Reading Rambo is hosting a Readalong of Lady Audley’s Secret, which I’ve decided to jump into. Lady Audley’s Secret is supposed to be the most soapy of Victorian novels. This first post covers chapters 1-4 and if they’re any indication, those rumours are true.
I really have no idea what this book is about so I’m just going to give my impressions as I go.
Chapter One: Lucy
Chapter One sets the scene. There’s a house with lots of secret places, like priest holes and unused wells. Lots of areas to hide a body. Sir Michael Audley, 56, is the owner of this property and takes walks with his new pretty young wife. His daughter isn’t thrilled by this new marriage, as now she’s second banana with the servants.
About the new wife: former governess, no one knows anything about her, so damn pretty. Michael saw her with her employers at church and fell into a “love fever” or as I like to call it, he got the horny pants for her. “She was his destiny!” Lucy Graham, governess, was oblivious to his lustful glances, until her employer, Mrs Dawson, told her she can have him if she wants him. Lucy was so shocked she dropped her paint brush! Omg!
Why is Sir Michael so enamoured with Lucy? Here’s how Mary Elizabeth Braddon describes her:
-“soft and melting blue eyes, the graceful beauty of that slender throat and drooping head, with its wealth of showering flaxen curls; the low music of that gentle voice”
-“They were the most wonderful curls in the world- soft and feathery, always floating away from her face, and making a pale halo round her head when the sunlight shone through them.”
She’s the Victorian image of an angel. Rich, white dude cat nip. She also has seeeeeecrets. A black ribbon tied around her neck, which she fidgets with often.
Sir Michael proposes. Lucy drops to her knees in front of him. “No, Lucy; no, no,” he cried, vehemently, “not here, not here!” Okay, where Sir Michael and what do you she’s going to do to you, hmm? Instead, she tells him she’s tired of being poor and will marry him for his money. Romantic!
Later, Lucy pulls the ribbon out of her bosom to reveal a ring. Dun! Dun! Dun!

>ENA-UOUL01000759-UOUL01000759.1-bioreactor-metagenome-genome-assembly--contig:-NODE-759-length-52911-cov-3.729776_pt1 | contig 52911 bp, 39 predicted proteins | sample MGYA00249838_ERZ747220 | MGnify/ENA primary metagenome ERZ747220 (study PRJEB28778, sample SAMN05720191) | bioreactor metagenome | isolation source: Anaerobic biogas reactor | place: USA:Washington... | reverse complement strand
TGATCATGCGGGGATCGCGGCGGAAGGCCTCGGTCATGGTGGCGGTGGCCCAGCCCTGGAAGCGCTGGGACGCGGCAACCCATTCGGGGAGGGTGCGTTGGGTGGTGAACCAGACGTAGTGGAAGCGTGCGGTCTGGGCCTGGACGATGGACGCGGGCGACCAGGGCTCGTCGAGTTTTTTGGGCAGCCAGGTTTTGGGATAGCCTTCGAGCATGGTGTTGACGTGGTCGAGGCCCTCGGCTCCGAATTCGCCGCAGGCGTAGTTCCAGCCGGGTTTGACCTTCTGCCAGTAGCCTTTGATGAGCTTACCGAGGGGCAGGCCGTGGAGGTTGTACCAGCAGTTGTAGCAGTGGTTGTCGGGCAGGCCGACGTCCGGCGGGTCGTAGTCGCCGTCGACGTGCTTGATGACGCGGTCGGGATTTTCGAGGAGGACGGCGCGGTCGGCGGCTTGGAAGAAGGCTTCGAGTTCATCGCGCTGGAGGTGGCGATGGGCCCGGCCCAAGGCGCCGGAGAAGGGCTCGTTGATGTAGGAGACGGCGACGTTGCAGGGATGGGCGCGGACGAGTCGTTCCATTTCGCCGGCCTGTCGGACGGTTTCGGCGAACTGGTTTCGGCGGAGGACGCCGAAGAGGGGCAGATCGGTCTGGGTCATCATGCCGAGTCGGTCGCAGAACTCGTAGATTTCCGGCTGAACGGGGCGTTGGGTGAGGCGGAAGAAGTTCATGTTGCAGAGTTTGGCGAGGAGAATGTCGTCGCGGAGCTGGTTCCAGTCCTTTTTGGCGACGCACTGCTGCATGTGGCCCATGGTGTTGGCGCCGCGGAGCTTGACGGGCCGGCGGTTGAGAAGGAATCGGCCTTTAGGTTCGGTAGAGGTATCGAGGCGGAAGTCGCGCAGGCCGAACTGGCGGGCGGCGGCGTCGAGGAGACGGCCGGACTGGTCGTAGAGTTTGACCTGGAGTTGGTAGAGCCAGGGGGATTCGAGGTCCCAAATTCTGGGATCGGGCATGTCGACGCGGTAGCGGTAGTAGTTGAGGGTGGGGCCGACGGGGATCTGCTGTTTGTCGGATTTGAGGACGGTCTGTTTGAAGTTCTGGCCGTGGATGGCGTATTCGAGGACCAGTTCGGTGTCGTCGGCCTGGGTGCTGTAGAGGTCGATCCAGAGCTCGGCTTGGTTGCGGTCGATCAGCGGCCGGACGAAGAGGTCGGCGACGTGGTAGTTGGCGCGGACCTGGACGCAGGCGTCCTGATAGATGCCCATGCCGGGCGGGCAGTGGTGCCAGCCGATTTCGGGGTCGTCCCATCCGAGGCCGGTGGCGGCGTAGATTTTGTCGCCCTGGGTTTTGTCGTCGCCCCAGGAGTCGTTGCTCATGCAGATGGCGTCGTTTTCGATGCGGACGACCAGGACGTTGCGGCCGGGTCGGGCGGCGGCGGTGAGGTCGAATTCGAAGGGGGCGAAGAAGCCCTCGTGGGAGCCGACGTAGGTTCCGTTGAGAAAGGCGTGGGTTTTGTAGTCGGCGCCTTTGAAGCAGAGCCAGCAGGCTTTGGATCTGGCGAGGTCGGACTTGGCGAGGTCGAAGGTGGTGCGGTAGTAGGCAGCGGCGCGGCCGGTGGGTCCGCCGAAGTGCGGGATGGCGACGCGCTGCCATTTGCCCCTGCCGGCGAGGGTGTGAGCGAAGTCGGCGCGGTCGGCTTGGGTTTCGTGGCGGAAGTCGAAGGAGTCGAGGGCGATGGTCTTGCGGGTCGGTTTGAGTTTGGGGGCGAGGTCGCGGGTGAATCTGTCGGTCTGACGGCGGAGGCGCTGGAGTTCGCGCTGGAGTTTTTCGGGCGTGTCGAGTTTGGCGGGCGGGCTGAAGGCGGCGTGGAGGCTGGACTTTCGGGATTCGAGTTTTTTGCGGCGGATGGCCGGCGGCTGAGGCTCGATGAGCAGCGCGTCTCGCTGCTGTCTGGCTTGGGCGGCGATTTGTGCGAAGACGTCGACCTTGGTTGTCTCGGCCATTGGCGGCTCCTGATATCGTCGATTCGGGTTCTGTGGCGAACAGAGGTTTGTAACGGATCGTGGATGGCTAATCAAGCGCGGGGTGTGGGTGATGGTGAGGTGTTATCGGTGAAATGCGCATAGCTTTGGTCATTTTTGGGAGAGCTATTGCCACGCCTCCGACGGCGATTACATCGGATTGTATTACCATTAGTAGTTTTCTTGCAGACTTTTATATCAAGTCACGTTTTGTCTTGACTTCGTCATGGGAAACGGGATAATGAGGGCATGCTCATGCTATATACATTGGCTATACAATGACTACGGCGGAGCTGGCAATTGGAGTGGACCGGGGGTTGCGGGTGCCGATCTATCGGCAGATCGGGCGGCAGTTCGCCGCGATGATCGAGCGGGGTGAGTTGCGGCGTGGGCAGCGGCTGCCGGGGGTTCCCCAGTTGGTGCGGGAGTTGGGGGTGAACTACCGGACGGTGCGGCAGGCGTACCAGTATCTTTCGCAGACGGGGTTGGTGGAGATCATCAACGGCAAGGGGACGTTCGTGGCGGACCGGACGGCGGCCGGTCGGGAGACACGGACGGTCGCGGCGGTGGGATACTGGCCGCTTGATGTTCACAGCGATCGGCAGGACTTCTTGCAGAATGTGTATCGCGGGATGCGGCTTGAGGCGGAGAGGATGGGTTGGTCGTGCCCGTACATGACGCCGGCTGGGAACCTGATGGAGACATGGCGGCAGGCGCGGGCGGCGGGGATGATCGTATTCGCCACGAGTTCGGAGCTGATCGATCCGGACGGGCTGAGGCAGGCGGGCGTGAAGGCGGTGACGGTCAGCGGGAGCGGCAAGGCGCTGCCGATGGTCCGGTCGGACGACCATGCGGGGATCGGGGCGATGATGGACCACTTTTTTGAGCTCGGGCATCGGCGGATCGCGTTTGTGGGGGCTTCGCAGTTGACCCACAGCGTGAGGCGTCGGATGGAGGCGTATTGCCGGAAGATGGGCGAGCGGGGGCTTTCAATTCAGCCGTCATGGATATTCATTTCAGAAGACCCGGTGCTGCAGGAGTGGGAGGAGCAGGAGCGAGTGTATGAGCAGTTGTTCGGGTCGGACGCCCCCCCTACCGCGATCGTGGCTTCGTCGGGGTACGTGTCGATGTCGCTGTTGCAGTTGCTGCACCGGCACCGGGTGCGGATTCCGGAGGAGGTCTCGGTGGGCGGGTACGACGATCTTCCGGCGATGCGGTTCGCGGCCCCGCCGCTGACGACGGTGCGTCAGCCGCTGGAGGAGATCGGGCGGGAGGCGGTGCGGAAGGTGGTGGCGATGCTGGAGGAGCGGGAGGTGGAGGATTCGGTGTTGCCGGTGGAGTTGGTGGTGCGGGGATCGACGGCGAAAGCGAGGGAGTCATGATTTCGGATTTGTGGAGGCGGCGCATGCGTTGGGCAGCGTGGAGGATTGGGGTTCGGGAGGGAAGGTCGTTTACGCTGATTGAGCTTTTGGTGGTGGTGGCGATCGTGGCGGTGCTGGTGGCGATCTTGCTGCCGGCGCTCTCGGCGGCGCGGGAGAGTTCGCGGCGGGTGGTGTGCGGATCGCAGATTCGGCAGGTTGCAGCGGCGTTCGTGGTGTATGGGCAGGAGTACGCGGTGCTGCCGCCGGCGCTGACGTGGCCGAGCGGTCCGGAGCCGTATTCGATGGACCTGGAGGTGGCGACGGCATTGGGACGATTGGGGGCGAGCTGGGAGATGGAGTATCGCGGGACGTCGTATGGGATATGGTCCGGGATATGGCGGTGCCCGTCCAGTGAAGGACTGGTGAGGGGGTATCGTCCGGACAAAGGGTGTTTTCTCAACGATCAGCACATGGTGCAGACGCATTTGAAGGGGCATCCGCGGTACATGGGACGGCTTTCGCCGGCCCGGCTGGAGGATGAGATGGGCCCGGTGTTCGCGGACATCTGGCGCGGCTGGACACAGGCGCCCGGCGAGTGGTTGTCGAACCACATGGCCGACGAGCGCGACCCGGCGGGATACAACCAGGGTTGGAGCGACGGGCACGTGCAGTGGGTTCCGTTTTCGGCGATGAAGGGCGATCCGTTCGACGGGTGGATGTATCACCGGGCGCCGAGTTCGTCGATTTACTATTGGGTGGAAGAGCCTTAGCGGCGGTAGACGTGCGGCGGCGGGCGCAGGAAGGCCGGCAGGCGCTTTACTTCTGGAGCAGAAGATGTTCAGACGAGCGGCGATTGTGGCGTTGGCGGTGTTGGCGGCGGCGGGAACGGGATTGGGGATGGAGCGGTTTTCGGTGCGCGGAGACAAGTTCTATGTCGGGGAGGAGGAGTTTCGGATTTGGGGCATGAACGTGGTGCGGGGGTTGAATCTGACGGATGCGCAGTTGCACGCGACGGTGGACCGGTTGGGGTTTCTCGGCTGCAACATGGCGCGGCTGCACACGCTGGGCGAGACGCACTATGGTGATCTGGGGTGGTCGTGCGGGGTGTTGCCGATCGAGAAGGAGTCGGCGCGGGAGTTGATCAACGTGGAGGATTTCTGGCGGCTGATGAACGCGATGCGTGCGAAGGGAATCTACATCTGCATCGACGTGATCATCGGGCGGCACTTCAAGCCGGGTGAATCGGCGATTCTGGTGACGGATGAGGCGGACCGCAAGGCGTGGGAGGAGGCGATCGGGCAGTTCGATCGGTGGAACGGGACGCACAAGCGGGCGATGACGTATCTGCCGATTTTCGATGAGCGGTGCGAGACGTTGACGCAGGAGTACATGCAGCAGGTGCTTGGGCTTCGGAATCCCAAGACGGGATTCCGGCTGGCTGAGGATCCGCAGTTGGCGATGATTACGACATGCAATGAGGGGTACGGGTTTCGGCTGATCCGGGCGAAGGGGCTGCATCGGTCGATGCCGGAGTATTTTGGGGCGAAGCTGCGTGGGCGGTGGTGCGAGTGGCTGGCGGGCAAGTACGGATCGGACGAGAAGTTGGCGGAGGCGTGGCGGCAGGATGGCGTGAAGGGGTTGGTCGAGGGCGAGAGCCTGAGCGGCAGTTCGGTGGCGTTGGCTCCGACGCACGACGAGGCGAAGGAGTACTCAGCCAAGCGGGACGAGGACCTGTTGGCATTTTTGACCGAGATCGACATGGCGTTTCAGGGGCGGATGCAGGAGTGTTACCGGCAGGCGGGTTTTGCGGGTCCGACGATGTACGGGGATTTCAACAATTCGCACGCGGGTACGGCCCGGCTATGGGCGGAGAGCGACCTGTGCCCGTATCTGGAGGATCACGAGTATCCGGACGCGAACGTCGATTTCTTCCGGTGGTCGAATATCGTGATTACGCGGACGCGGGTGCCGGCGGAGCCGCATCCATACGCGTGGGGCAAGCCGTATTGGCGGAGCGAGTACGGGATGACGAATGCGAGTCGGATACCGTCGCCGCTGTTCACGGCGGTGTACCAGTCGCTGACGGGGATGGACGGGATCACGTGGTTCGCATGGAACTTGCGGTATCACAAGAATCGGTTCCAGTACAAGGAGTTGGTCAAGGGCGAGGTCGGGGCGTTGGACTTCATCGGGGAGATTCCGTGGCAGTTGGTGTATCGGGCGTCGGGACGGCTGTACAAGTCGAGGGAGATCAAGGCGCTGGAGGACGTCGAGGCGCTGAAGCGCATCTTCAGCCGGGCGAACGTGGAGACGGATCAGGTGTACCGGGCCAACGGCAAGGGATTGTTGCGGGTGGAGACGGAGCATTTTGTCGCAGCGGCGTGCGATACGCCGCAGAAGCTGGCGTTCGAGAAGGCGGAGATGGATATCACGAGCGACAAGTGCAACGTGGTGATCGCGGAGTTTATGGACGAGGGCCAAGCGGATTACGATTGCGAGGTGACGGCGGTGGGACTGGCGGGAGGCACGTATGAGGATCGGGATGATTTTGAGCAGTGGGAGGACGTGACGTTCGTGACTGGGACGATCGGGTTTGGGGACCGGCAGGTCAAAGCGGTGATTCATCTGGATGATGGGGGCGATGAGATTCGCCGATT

Chapter Two: On Board the Argus
Passenger George Talboys is everybody’s BFF on board the Argus, a ship headed to England from Australia, but as the ship draws closer to Europe George gets moody and drives the crew crazy with requests of, “Are we there yet? How much loooooonger?” Don’t make us turn this ship around George!
George is besties with a governess (this story is lousy with governesses) and she tells him her tale of woe. Poor fiancé, blah blah, governess in Australia for 15 years, yada yada. He then tells her how he left is wife and baby for Australia to make his fortune 3 years earlier. The wife is beeeeeaaautiful. Sounds familiar. He hasn’t sent her a letter in all that time. He was too ashamed to admit he was still poor. You know what a wife would appreciate? A letter once in awhile that says, “Hey, I’m not dead!”
So, now he’s got enough money to make it rain. Everything’s going to be great! He sent his wife a letter and she’ll write back and they’ll be so happy!
Chapter Three: Hidden Relics
Some anaemic servant named Phoebe Marks is sneaking around in the shrubberies with her cousin/boyfriend Luke. Every mention of a shrubbery, and there are a lot, made me think of Monty Python. Luke is the worst. He negs Phoebe like it’s closing time at da club. I think she has self-esteem issues if she thinks this is the best she can do. She’s all, “Oh Luke, come look at Lady Audley’s jewels!” These two are bad news.
Chapter Four: In The First Page of “The Times”
Robert Audley, nephew of Sir Michael, runs into newly arrived George Talboys. They used to be school chums. What a small world? Robert suggests getting some beers but George is all, “Naw, brah, I have to get a letter at the coffeehouse first.” Robert goes with him but there’s no letter. There is an announcement in The Times obits of the death of Helen Talboys, 22. What?!! Oh noes!!!
So far, so good. I’ve been listening to the Librivox recording by Elizabeth Klett. She is so good. The dialogue is so overdramatic, hearing it read aloud adds another dimension of ridiculousness. Can’t wait to continue!